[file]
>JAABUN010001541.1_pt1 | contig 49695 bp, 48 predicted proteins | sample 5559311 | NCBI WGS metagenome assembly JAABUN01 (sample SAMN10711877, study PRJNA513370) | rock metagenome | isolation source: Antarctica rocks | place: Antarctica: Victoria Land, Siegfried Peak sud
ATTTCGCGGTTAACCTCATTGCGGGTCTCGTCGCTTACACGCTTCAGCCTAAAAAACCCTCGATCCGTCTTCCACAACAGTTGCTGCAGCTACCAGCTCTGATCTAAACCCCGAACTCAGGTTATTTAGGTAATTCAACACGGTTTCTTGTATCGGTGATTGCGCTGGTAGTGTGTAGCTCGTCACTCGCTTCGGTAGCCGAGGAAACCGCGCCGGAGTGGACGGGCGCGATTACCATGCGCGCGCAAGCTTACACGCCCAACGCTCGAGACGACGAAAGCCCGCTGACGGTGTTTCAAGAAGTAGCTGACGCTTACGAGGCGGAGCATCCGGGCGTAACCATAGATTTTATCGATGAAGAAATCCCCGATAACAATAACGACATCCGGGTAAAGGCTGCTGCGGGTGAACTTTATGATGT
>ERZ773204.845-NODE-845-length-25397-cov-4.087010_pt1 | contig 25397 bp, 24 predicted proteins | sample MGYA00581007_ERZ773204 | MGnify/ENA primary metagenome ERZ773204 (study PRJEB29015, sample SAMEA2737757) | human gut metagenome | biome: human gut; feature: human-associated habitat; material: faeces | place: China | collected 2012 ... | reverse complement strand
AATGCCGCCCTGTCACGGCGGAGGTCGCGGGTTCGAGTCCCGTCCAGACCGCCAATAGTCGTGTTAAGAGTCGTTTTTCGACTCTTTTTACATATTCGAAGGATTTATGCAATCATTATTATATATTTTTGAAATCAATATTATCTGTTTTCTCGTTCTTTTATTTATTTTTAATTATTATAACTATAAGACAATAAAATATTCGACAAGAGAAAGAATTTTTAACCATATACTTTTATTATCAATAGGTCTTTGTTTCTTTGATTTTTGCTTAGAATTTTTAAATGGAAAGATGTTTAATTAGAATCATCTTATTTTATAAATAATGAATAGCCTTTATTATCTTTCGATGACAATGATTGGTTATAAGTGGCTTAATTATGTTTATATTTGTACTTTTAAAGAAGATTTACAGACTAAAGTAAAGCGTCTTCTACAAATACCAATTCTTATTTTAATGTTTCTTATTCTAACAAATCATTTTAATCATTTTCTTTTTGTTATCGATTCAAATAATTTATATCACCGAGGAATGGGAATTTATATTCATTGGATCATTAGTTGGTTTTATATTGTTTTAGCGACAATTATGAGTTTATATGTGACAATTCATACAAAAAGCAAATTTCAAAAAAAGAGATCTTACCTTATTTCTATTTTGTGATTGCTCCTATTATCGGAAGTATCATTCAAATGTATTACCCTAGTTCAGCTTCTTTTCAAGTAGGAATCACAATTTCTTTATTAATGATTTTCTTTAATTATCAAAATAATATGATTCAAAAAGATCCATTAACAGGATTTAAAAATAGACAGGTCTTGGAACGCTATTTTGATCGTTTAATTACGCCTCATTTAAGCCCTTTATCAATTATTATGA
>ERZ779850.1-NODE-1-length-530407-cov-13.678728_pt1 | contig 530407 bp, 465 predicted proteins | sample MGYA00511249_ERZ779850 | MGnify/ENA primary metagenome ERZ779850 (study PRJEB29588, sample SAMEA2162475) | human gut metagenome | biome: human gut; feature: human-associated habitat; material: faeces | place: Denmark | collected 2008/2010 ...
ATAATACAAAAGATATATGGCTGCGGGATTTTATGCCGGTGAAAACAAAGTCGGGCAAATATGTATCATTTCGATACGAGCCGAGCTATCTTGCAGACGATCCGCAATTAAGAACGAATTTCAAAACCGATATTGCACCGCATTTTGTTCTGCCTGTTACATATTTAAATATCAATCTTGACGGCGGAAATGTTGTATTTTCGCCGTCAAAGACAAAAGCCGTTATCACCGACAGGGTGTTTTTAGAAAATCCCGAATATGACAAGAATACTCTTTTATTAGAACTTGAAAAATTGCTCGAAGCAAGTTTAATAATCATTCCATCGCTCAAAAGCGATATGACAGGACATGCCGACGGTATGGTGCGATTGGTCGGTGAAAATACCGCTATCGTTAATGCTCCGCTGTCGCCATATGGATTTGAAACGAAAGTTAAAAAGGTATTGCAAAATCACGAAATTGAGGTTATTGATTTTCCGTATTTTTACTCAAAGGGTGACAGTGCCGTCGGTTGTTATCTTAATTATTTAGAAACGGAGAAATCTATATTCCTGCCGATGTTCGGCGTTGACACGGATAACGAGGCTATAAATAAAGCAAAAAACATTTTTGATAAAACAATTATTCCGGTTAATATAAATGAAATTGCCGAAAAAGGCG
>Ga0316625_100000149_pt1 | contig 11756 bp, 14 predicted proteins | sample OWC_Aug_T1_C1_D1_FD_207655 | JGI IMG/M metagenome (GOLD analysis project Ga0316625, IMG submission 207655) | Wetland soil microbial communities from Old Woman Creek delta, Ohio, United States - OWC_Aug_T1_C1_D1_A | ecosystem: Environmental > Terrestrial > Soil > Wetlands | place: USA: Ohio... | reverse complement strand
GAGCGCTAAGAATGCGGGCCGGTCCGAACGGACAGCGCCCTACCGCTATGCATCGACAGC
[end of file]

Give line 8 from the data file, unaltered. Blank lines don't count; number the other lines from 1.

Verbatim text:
GAGCGCTAAGAATGCGGGCCGGTCCGAACGGACAGCGCCCTACCGCTATGCATCGACAGC